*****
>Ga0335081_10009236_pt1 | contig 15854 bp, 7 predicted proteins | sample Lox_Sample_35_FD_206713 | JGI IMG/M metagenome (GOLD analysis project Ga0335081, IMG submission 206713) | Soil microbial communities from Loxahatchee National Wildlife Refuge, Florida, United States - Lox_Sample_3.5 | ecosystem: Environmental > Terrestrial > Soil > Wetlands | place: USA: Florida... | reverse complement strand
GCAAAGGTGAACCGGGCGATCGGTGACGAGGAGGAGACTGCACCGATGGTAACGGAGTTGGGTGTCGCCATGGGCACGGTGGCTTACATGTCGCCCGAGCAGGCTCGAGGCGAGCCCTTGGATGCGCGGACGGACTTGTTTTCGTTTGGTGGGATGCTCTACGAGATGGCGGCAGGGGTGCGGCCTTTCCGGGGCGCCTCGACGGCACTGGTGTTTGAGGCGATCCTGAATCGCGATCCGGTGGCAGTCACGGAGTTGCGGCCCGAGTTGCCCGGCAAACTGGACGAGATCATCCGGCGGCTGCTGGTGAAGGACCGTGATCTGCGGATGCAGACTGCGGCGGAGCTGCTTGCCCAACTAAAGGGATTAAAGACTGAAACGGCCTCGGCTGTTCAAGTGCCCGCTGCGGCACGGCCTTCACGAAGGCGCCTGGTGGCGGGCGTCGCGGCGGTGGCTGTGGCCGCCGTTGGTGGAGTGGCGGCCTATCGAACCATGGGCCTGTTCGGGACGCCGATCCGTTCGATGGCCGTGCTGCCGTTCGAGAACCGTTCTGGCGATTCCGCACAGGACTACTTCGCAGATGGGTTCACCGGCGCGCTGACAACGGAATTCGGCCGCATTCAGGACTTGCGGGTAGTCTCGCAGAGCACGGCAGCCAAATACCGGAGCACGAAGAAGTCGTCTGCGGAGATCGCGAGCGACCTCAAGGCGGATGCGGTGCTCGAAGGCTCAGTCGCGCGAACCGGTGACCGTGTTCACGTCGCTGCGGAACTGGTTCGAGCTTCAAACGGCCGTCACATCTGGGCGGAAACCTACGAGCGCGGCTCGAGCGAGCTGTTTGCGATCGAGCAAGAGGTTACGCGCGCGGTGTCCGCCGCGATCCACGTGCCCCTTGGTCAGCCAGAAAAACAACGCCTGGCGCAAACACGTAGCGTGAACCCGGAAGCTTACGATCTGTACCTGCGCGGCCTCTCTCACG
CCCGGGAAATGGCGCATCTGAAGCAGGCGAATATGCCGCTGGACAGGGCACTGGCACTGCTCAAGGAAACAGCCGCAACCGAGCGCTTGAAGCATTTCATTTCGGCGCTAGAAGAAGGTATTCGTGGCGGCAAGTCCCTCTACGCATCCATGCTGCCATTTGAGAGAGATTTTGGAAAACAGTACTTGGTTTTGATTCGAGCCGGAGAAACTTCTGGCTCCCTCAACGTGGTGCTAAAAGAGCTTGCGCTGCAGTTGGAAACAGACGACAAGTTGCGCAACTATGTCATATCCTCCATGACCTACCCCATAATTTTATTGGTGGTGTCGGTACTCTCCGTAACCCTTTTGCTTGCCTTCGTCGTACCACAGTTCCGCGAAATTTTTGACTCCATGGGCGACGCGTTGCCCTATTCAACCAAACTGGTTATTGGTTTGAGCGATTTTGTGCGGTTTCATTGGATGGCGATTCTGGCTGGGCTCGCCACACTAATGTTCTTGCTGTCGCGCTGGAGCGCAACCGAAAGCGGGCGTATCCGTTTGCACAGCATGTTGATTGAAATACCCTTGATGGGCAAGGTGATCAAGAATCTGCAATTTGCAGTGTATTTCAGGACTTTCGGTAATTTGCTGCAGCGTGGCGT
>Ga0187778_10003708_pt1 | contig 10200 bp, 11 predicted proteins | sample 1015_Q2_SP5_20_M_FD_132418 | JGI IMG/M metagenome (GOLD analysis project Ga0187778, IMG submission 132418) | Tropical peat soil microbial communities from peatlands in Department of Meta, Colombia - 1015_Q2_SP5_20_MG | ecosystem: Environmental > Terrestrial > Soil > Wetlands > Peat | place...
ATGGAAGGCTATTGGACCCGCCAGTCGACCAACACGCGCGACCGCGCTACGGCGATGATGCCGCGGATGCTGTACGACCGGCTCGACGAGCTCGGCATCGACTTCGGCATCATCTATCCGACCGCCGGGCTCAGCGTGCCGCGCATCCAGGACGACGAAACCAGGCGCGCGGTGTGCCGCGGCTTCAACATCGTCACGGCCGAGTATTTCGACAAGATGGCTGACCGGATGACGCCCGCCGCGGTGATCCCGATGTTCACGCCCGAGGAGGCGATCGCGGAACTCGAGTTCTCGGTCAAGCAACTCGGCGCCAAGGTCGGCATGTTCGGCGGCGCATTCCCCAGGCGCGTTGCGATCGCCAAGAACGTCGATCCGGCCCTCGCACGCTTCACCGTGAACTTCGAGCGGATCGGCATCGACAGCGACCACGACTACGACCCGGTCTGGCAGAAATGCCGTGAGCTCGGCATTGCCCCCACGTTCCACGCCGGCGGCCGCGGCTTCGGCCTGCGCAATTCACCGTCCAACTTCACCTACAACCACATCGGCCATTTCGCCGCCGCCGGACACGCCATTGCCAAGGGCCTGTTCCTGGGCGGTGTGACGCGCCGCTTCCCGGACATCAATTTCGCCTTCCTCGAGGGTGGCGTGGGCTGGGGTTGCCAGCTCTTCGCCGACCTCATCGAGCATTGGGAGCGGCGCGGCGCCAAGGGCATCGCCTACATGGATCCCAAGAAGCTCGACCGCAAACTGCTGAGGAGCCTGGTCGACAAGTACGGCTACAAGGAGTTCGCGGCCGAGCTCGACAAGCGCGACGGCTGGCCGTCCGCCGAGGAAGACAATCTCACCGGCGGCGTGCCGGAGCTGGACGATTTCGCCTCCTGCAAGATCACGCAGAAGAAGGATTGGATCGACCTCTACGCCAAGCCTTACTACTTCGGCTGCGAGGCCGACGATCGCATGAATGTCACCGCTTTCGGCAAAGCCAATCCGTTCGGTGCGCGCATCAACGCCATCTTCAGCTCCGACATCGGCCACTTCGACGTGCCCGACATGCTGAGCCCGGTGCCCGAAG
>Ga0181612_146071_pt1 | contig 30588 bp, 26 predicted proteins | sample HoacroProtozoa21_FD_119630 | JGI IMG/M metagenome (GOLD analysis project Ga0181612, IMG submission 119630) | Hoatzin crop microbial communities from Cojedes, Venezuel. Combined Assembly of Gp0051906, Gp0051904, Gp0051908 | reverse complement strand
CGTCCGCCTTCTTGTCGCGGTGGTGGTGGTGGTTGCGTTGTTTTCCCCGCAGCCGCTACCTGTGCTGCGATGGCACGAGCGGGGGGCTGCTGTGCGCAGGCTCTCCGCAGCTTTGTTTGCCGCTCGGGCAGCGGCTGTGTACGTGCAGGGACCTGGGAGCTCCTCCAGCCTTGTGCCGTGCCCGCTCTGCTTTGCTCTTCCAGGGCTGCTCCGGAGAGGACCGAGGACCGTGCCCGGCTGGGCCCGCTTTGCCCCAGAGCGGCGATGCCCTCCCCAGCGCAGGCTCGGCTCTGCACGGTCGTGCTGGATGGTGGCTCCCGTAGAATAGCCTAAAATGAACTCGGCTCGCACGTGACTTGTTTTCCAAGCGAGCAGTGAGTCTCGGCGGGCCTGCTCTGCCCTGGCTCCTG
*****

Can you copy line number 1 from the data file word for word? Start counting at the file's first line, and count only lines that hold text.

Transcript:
>Ga0335081_10009236_pt1 | contig 15854 bp, 7 predicted proteins | sample Lox_Sample_35_FD_206713 | JGI IMG/M metagenome (GOLD analysis project Ga0335081, IMG submission 206713) | Soil microbial communities from Loxahatchee National Wildlife Refuge, Florida, United States - Lox_Sample_3.5 | ecosystem: Environmental > Terrestrial > Soil > Wetlands | place: USA: Florida... | reverse complement strand